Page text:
When making a video game of any description or genre, every one will use a secondary or even tertiary buffer that performs game logic before it is rendered on screen. Buffers are useful because they can reduce performance costs on the main thread when calling the same routine every frame. You should consider redrawing the secondary buffer only when it changes.

With today's hardware, you can get away without the use of a back buffer and render everything every frame regardless of changes, but there is another benefit.

You will likely build options menus for your video game, one of which will be display resolution. A Back Buffer can be easily resized and at little cost to the performance. In our 2D context, a back buffer will be stretched to fill the entire game client. This is a cheap method of drawing our back buffer into our main graphics and should be avoided for production code, but we can use this for testing our game.

Later, we should take into account aspect ratio and maintain it when resizing the window our game sits in. Alternatively, we can lock the aspect ratio and disable manual resizing of our window, but this may only work on native targets (Windows, Linux and Mac). Since most of our testing will be done on HTML5, we won't worry about this until later.

Understanding the Back Buffer API

Twinspire in 2D context assumes you will only ever need one back buffer. Thus, the only code available to us is limited but good enough for our purposes.

To create a back buffer, we use the Application.createBackBuffer() function. It takes two parameters, the initial width and height for the buffer.

Let's place this in our current code in our Game class, inside our init function:

function init()
{
    Application.createBackBuffer(1280, 720);
}

This creates a buffer at the same width and height we set for our game client when it first gets displayed. Technically, the width and height set for the game client also includes any window borders, so it might not be an exact size. Width will only need to minus 2, but on Windows the height will need to be adjusted to take into account the top border.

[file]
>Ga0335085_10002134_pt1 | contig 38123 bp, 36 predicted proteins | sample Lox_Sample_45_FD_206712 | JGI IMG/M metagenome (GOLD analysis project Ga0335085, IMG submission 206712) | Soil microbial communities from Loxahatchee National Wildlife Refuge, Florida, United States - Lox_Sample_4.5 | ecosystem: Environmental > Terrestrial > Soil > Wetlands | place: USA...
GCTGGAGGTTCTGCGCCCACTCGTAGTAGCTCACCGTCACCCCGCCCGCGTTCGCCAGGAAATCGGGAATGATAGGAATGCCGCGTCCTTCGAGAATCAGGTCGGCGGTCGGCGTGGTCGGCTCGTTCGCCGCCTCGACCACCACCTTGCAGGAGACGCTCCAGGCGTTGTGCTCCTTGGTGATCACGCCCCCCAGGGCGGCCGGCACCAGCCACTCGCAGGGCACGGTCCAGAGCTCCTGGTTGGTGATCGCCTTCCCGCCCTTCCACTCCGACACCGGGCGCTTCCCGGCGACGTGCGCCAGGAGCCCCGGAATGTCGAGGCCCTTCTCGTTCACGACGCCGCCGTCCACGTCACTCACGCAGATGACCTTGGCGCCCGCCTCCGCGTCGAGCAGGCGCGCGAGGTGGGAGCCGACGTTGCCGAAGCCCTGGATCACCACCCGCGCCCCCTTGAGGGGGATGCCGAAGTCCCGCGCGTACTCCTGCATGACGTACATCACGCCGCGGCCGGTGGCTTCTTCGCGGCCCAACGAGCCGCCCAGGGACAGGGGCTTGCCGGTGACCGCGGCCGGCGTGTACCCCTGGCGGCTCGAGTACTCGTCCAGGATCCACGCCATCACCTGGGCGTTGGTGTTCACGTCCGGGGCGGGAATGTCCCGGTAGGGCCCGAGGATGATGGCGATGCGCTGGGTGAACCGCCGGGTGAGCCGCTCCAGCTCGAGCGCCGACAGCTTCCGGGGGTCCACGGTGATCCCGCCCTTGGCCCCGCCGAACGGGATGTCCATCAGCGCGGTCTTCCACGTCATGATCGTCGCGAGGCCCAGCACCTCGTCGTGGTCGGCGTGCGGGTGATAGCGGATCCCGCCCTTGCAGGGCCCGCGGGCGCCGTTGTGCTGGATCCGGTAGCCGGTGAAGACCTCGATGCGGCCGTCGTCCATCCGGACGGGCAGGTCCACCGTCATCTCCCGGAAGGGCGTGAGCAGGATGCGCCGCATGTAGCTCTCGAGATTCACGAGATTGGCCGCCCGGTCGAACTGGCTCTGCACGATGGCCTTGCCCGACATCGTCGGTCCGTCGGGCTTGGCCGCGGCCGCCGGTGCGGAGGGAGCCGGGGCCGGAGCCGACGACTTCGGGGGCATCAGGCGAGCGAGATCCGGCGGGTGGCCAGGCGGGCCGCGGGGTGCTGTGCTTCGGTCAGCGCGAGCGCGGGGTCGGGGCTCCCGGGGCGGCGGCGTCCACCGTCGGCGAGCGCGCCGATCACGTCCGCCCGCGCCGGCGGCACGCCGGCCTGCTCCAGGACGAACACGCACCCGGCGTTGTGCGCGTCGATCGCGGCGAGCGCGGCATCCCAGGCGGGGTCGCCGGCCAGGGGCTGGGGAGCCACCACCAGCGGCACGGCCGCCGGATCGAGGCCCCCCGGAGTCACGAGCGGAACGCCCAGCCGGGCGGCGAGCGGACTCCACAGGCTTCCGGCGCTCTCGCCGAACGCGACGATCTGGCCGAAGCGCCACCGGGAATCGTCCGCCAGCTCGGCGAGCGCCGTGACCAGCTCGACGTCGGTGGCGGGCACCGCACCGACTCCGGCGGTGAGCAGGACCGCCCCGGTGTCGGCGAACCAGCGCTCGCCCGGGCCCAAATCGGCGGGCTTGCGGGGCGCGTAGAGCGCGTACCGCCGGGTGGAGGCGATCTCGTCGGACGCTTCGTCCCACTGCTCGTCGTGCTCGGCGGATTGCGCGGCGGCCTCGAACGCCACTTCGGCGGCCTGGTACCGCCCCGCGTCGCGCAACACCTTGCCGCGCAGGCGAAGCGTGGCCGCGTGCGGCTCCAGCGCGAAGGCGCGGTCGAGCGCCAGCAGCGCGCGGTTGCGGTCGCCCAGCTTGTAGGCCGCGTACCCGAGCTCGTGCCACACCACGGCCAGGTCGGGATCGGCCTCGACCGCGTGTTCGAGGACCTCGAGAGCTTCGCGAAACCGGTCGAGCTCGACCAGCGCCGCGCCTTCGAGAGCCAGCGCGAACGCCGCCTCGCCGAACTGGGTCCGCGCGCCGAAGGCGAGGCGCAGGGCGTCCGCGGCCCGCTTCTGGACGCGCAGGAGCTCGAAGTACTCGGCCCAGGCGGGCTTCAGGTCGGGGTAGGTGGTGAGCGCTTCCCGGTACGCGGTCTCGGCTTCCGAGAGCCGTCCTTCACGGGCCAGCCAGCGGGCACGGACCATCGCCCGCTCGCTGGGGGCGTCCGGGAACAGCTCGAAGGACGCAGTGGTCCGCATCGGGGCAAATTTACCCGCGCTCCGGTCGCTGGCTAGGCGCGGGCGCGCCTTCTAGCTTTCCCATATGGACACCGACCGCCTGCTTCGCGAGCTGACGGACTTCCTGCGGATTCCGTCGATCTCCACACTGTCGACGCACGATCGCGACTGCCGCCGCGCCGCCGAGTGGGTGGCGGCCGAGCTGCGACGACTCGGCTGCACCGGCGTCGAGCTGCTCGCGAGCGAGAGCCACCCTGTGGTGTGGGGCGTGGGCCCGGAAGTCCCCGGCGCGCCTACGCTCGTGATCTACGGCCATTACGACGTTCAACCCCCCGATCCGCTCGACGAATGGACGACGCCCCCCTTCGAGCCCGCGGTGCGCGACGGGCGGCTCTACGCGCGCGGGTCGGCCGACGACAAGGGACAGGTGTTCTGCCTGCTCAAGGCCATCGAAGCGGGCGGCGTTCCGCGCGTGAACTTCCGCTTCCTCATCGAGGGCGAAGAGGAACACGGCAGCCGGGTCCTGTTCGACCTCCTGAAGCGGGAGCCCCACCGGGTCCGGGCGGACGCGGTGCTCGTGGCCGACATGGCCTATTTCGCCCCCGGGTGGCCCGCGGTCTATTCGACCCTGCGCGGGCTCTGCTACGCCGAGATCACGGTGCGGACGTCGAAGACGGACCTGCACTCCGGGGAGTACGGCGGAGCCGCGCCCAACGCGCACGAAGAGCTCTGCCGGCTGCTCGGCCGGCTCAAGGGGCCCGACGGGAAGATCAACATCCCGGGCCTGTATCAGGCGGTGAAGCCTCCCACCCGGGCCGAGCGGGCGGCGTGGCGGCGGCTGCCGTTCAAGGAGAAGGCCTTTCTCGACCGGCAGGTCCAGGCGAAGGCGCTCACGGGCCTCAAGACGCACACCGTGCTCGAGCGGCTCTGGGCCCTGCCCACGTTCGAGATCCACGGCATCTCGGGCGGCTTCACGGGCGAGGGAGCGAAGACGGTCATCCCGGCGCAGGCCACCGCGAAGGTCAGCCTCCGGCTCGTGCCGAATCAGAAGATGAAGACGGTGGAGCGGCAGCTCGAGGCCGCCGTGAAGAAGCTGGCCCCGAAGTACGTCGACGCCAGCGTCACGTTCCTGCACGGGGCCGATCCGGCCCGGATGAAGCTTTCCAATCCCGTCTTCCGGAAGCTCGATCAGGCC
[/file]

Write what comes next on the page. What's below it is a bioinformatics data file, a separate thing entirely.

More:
function init()
{
    var topBar = 45; // top bar = 44 pixels high, plus 1 for the pixel at the bottom
    Application.createBackBuffer(1278, 720 - topBar);
}

This is just for native Windows applications. Considering the number of libraries, frameworks and the way operating systems handle windows, covering them all would be a nightmare scenario and you should not take this too seriously.

For now, we will stick with the previous code. 40+ pixels is not a problem in the grand scheme of things and we can go back to this in the future.

Let's try rendering:

function render(g2:Graphics)
{
    var bG2 = Application.getGraphics2D();

    bG2.begin(true, Color.Black);
    bG2.color = Color.Red;
    bG2.fillRect(50, 50, 100, 100);

    bG2.end();

    g2.color = Color.White;
    g2.drawScaledImage(Application.getBufferContext(), 0, 0, System.windowWidth(), System.windowHeight());
}

In the above code, we are obtaining the graphics 2D context, which is the g2 or graphics2 API of Kha, of our created back buffer.

In this buffer, we fill a rectangle at the position 50, 50 and the size of 100, 100.

We need to make sure we begin and end before making any draw calls.

Finally, we can draw that buffer to the main graphics so we can see our results. We use drawScaledImage and pass in Application.getBufferContext, which returns us the kha.Image of the back buffer, followed by the position and size. The size we pass is whatever the size of the current window is.

We need to import relevant classes and make sure we do not wrap g2.begin inside another g2.begin as this won't work.

For completion, this is our end code:

package;

import twinspire.events.Event;
import twinspire.events.EventType;
import twinspire.Application;

import kha.graphics2.Graphics;
import kha.System;
import kha.Color;

@:build(twinspire.macros.StaticBuilder.build())
class Game
{

    @:local
    var mouseX:Int;
    var mouseY:Int;
    var mouseDown:Bool;
    var mouseReleased:Bool;

    @:global
    function init()
    {
        Application.createBackBuffer(1280, 720);
    }

    function handleEvent(e:Event)
    {

    }

    function render(g2:Graphics)
    {
        var bG2 = Application.getGraphics2D();

        bG2.begin(true, Color.Black);
        bG2.color = Color.Red;
        bG2.fillRect(50, 50, 100, 100);

        bG2.end();

		g2.begin(true, Color.Black);
        g2.color = Color.White;
        g2.drawScaledImage(Application.getBufferContext(), 0, 0, System.windowWidth(), System.windowHeight());
		g2.end();
    }

}

And remove the g2.begin and g2.end from our Main class so we are left with this:

static function render(buffers:Array<Framebuffer>)
{
    var app = Application.instance;
    var g2 = buffers[0].g2;

    while (app.pollEvent())
    {
        Game.handleEvent(app.currentEvent);
    }

    Game.render(g2);
}

And our actual results when we compile and test:

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